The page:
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Re:Water Chemistry

Walter Klockers wrote, Oct. 8:

>....I checked my tap water tonight, with the following results:
>pH - 6.6
>KH - 3
>GH - 60 ppm
>CO2 - above  15 mg/l (TetraTest)
>I was surprised how soft the water was. Any comments about the water out
>of my tap that might be helpful? Thank you.

Your water could be a lot worse.  Assuming that your ppm value is expressed
as CaCO3 obtained by multiplying GH in degrees by 17.8, you must have about
three to four degrees GH.  Your tap water sounds a lot like the tapwater I
get at home, which is reservoir water with some lime added by the water
treatment plant so that it won't be so soft it corrodes the pipes.  The CO2
content doesn't mean much  if it was taken from water just out of the tap,
because the water, after standing a while, gets in equilibrium with the CO2
in the atmosphere, and I am pretty sure it won't have 15 mg/l.

Magnesium is one possible concern.  If they added lime to the water, your
GH will be almost all due to the calcium from the lime, and there may be
very little magnesium.  You should not count on the fish food to be an
adequate source of Mg.  Yellowing of the older leaves where the edges are
yellow and the midrib is still green is characteristic of magnesium
deficiency.   If you see anything like that try adding some magnesium
sulfate, approximately 1 cc of 1 molar MgSo4 per gallon.  Calcium can also
be a concern, especially if you have snails to keep soft attached types of
algae under control.  A bunch of snails can remove calcium quite
efficiently from the water and can lower the content to the point where the
plants become deficient. I have seen this happen even with hard water where
I didn't make any water changes for a long time.  You can keep the Ca level
up with regular water changes or you can regularly add small amounts of
powdered limestone or agricultural lime.  A lot of people think adding lime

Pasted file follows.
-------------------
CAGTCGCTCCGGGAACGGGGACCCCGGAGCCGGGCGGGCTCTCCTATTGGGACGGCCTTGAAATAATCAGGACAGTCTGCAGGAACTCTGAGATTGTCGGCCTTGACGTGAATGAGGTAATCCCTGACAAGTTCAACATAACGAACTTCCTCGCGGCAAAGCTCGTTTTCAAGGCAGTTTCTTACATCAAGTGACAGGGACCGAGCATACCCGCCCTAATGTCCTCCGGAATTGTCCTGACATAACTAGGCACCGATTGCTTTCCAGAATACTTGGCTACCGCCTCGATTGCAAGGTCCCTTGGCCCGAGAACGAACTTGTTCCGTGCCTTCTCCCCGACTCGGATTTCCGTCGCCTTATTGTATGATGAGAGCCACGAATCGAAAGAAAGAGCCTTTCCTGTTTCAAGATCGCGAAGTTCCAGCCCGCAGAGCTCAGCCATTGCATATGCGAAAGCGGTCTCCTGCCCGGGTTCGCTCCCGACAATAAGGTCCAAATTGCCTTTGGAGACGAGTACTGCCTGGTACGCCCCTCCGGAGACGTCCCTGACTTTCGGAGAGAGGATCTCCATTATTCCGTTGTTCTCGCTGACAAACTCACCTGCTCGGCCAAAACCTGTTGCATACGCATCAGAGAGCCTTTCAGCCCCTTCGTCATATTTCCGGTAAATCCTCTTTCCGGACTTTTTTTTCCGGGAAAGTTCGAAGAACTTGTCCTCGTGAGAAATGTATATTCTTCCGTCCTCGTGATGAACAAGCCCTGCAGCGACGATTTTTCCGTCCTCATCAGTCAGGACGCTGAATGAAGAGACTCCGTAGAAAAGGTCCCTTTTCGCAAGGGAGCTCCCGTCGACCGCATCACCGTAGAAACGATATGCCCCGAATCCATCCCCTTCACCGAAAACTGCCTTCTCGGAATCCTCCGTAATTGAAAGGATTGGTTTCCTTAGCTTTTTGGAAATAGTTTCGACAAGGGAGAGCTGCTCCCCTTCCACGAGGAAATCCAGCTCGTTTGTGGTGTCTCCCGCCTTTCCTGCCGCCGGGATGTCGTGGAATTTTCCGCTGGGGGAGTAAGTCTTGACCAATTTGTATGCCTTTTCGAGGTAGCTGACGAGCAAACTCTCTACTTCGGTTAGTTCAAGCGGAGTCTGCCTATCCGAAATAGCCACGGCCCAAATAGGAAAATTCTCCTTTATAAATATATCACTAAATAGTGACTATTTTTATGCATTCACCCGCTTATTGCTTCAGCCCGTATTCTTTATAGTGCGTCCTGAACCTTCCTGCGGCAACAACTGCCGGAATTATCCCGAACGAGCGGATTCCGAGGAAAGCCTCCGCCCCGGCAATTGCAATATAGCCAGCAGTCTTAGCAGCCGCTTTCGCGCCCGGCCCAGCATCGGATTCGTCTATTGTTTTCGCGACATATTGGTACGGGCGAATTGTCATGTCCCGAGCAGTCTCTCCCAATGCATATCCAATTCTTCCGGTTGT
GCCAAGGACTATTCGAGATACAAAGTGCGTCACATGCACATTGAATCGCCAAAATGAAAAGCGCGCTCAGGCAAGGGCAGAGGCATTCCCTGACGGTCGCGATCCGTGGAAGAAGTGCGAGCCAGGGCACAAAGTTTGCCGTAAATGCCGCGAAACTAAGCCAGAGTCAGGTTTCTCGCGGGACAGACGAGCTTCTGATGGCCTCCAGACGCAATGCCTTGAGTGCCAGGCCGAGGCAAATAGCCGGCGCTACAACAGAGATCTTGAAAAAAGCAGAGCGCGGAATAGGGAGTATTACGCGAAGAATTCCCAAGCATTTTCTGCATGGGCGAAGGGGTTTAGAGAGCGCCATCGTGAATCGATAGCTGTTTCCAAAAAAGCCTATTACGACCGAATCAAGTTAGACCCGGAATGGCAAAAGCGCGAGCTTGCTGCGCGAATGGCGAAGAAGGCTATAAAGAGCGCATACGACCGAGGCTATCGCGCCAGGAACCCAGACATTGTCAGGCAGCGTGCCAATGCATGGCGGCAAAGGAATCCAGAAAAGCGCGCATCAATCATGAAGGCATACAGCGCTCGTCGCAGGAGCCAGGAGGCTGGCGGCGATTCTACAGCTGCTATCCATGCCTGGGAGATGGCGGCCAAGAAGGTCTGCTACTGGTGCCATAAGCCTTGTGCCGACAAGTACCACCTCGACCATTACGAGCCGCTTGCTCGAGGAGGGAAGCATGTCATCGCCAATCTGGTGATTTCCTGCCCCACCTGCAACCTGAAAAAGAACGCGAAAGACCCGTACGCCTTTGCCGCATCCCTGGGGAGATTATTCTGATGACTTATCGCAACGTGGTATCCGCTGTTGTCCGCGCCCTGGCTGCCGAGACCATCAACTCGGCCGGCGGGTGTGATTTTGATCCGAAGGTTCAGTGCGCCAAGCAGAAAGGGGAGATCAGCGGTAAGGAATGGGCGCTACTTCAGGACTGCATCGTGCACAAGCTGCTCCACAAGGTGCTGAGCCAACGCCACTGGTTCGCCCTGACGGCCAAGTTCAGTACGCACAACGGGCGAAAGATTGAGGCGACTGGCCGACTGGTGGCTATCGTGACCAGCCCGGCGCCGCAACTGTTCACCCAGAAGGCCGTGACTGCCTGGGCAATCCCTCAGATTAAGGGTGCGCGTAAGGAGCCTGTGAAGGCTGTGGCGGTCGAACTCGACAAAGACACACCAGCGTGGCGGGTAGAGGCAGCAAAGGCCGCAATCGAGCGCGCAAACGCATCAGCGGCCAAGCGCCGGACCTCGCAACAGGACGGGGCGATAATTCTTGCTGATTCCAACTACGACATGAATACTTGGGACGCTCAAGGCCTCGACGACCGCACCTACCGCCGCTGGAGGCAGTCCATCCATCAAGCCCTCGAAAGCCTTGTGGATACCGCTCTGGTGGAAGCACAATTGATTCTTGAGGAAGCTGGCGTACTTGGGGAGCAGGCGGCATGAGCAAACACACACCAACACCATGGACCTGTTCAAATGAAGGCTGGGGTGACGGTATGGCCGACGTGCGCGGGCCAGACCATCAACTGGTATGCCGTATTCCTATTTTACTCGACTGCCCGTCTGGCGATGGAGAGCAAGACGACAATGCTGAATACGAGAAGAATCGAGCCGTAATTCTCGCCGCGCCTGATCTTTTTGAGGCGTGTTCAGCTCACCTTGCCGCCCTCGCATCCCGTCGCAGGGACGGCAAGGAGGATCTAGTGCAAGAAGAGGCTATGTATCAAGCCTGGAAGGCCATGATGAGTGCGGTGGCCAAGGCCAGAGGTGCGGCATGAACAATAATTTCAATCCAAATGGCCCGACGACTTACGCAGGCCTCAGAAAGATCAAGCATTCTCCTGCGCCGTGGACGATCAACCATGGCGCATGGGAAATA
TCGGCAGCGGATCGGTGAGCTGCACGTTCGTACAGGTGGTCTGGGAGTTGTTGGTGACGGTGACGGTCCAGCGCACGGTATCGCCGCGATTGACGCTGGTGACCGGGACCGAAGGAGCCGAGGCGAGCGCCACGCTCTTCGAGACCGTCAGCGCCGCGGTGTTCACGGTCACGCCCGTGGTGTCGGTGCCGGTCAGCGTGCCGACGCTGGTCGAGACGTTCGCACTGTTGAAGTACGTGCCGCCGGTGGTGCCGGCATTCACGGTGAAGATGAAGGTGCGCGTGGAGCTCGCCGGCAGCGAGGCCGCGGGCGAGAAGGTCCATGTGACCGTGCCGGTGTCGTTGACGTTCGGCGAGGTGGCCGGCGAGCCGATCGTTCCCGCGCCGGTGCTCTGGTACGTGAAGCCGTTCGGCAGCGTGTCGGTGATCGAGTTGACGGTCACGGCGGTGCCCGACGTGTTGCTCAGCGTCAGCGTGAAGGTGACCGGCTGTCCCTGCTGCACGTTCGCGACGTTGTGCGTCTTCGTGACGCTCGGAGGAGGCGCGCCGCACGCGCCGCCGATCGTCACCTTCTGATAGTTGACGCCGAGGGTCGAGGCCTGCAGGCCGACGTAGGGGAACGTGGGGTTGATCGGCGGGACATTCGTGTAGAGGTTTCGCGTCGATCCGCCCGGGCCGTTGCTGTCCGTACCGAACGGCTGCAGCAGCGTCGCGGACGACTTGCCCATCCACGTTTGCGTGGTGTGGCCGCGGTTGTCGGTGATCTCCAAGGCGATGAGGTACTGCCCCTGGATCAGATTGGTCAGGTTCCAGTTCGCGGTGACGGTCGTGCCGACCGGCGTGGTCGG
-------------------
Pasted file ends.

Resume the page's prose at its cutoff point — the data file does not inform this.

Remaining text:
is too dangerous, because it is calcium oxide, rather than calcium
carbonate, but I have found that adding about a half teaspoon or so to a 15
gallon tank doesn't change the pH noticably and takes several weeks to
mostly dissolve, which is only slightly faster than it takes ground
limestone to mostly dissolve.  Calcium deficiency symptoms are production
of smaller, distorted leaves, often with reduced leaf area and white
streaks or edges.  Worse Ca deficiency symptoms are smal, white, twisted
stumps for leaves, followed by death of the meristematic (growth) areas of
shoot and root and, thus, no new shoot or root growth.

Cuttings that are getting established are more sensitive to low calcium
than plants with well established root systems.  When I am getting newly
planted plants started I have to be sure to add some lime to the water
because most of my tanks are at the school where I teach, and the water
there has no measurable GH, although it has a rather high KH of 9 degrees,
which turns out to be entirely sodium bicarbonate---rather odd water that
it has taken me a long time to understand.  I finally got the picture when
I added a bunch of Ceratophyllum to a tank freshly filled with aged tap
water, and the plant developed calcium deficiency symptoms (the growing
tips turned white and then fell off) in four days.  I added some lime, and
the plant recovered, putting out normal-looking new growth in only two

Paul Krombholz in Jackson, Mississippi where clouds and moisture are
increasing.  Could there be some rain on the way?